Elizabeth Herbert Corwin died September 15, 1668, Essex County, Massachusetts.
Capt. George Corwin married a second time on September 22, 1669 to Elizabeth Winslow Brooks (widow of Robert Brooks and the only daughter of Governor Edward Winslow). Three more children were born to this marriage.
Captain George Corwin died January 3 or 6, 1685 probably in Salem, Essex County, Massachusetts. He is buried in the Broad Street Cemetery, Salem, Massachusetts.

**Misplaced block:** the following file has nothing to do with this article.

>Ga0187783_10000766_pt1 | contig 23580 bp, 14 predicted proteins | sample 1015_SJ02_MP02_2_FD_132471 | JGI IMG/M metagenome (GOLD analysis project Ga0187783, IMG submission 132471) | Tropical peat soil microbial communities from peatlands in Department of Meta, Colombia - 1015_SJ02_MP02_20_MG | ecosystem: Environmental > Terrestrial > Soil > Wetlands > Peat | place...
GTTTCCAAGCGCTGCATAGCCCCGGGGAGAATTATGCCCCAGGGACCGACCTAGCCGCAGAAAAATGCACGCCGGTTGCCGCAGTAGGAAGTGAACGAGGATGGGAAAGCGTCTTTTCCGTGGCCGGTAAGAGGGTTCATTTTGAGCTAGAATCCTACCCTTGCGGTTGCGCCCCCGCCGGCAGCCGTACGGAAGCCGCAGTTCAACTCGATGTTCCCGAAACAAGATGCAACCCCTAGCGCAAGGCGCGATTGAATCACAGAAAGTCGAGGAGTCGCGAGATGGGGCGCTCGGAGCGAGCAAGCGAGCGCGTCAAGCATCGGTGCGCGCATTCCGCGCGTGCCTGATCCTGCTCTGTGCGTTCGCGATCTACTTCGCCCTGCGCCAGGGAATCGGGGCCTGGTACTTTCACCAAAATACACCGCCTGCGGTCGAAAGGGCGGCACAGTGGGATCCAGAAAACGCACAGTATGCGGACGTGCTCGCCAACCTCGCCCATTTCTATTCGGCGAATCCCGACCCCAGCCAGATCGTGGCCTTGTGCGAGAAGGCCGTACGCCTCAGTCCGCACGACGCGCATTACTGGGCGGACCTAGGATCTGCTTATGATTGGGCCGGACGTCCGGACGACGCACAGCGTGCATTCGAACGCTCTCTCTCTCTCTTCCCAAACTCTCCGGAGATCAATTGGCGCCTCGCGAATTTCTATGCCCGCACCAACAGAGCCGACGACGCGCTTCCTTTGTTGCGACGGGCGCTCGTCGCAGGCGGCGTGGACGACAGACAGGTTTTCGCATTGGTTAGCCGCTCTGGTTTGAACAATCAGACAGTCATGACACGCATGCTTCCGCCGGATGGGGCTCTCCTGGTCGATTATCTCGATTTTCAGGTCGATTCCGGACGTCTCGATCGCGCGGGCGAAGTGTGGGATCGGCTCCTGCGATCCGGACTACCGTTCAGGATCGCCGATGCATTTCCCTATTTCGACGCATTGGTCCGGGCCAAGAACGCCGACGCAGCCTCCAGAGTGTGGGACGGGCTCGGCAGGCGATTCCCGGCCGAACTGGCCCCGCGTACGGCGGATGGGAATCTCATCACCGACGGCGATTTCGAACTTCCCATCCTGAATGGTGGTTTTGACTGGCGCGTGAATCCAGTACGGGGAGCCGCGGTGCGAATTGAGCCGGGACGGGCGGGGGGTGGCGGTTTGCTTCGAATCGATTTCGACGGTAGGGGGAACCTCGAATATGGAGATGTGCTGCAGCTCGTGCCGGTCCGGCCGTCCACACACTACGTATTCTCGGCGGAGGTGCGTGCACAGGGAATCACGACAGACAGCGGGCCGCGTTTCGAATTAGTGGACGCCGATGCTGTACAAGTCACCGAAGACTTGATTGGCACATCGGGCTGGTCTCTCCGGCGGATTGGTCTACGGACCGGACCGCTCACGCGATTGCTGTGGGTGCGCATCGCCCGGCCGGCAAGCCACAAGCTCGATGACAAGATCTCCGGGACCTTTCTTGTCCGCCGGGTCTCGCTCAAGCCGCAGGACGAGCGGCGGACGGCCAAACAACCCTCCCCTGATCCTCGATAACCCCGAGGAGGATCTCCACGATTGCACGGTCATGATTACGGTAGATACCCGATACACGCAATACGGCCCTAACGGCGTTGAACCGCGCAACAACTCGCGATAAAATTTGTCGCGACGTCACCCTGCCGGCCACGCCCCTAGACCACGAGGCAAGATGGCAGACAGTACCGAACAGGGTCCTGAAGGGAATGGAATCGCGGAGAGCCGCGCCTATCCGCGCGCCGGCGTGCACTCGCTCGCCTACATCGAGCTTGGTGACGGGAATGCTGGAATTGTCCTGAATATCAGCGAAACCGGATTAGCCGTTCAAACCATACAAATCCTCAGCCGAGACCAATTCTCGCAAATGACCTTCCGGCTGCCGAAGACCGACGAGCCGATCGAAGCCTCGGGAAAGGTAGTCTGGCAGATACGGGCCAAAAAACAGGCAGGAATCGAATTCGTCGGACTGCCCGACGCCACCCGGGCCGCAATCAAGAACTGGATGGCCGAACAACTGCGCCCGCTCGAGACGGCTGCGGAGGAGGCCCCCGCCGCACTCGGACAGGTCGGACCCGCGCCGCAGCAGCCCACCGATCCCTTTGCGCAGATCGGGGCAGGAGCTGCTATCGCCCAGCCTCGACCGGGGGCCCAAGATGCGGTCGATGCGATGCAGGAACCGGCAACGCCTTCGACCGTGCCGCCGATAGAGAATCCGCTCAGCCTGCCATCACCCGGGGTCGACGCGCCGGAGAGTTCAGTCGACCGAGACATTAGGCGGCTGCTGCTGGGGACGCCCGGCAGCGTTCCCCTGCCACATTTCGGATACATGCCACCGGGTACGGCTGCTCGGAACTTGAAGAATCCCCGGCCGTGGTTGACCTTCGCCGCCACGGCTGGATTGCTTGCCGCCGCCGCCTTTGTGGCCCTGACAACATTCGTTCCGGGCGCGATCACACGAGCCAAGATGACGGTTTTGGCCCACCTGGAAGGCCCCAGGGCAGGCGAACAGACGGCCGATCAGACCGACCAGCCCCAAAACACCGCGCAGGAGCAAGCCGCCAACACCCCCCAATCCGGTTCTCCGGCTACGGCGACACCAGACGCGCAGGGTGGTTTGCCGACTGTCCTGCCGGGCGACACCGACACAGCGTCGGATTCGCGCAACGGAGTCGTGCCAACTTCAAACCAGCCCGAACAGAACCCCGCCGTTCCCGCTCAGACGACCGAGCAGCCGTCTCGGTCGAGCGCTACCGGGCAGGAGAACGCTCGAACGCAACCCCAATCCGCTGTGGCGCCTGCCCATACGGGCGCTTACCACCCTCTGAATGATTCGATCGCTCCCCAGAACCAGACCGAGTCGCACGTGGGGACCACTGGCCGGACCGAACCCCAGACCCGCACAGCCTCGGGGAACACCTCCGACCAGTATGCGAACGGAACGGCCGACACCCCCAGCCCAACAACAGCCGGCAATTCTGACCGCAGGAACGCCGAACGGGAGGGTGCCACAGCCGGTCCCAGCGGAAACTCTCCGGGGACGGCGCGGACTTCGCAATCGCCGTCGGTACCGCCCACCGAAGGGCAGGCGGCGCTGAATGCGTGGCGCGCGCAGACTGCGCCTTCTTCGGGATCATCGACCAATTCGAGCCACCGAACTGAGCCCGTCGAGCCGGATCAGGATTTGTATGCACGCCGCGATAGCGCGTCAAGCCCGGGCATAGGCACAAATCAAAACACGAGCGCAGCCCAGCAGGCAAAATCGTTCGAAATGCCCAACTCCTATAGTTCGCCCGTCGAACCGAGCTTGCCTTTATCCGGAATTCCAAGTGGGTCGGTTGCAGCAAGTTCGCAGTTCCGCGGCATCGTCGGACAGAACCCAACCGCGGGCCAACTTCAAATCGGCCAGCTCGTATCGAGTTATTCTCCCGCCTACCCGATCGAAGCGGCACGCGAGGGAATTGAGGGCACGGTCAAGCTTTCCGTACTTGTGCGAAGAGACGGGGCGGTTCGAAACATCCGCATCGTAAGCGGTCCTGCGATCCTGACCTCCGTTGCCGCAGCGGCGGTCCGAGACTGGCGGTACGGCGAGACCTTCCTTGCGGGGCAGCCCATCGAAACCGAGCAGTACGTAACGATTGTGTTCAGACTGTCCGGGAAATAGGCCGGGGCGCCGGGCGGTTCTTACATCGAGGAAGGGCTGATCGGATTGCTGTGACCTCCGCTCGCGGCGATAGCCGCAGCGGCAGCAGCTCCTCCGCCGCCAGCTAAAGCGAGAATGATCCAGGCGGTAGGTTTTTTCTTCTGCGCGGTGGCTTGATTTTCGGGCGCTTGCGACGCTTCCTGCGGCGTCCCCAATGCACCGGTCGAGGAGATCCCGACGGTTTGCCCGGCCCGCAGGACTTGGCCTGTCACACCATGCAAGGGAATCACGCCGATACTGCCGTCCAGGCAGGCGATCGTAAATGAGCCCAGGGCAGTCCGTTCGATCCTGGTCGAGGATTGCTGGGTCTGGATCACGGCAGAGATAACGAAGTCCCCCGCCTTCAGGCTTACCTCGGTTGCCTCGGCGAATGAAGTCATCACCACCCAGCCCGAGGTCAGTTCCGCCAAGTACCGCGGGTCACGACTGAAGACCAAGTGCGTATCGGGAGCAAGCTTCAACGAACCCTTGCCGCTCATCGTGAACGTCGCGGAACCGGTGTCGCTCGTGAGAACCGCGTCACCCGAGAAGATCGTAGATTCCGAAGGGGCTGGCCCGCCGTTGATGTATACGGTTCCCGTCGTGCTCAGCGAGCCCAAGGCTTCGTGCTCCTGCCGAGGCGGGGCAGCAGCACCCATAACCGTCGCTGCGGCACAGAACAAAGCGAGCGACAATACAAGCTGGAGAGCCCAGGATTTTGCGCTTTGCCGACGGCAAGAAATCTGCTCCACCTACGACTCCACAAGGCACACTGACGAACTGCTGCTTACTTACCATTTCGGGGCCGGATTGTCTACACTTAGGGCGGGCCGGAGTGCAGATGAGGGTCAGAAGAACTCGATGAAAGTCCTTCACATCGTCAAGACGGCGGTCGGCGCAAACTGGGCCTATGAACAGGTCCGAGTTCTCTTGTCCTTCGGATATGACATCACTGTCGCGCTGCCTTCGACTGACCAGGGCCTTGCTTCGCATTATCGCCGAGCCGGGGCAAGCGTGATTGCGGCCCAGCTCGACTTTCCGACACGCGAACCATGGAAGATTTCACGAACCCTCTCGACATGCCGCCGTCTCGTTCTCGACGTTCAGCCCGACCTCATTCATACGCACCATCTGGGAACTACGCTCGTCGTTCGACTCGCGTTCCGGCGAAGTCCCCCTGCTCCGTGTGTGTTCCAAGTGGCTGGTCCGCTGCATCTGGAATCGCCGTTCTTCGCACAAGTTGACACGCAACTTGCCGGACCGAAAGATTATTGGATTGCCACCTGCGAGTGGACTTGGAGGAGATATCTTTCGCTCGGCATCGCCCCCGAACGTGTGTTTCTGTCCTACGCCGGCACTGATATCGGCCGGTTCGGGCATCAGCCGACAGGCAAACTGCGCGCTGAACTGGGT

Salem Witchcraft by Charles W. Upham states: “George Corwin came to Salem in 1638. He had large tracts of land in various places. He lived, a part of his time, on his farm in the village; is found to have taken an active part in the proceedings of the people, particularly in military affairs; and was captain of a company of cavalry. His great mercantile transactions probably led him to have his residence mostly in the town, first on a lot on Washington Street, near the corner of Norman Street, where his grandson the sheriff lived in 1692. In 1660, he bought of Ann, the relict of Nicholas Woodbury, a lot on Essex Street, next east of the Browne Block, with a front of about one hundred and fifty feet. Here he built a fine mansion, in which he lived the remainder of his days. He died Jan. 6, 1685, leaving an estate inventoried at £5,964. 10s. 7d.,—a large fortune for those times. His portrait is preserved by his descendants, one of whom, the late George A. Ward, describes his dress as represented in the picture: "A wrought flowing neckcloth, a sash covered with lace, a coat with short cuffs and reaching half-way between the wrist and elbow; the skirts in plaits below; an octagon ring and cane." The last two articles are still preserved. His inventory mentions "a silver-laced cloth coat, a velvet ditto, a satin waistcoat embroidered with gold, a trooping scarf and silver hat-band, golden-topped and embroidered, and a silver-headed cane." His farms in the vicinity contained fifteen hundred acres. His connections were distinguished, and his descendants have included many eminent persons. The name, by male[i.99] descent, disappeared for a time in this part of the country; but in the last generation it was restored in the female descent by an act of the Legislature, and is honorably borne by one of our most respectable families, who inherit his blood, and cherish the memorials which time has spared of their first American ancestor.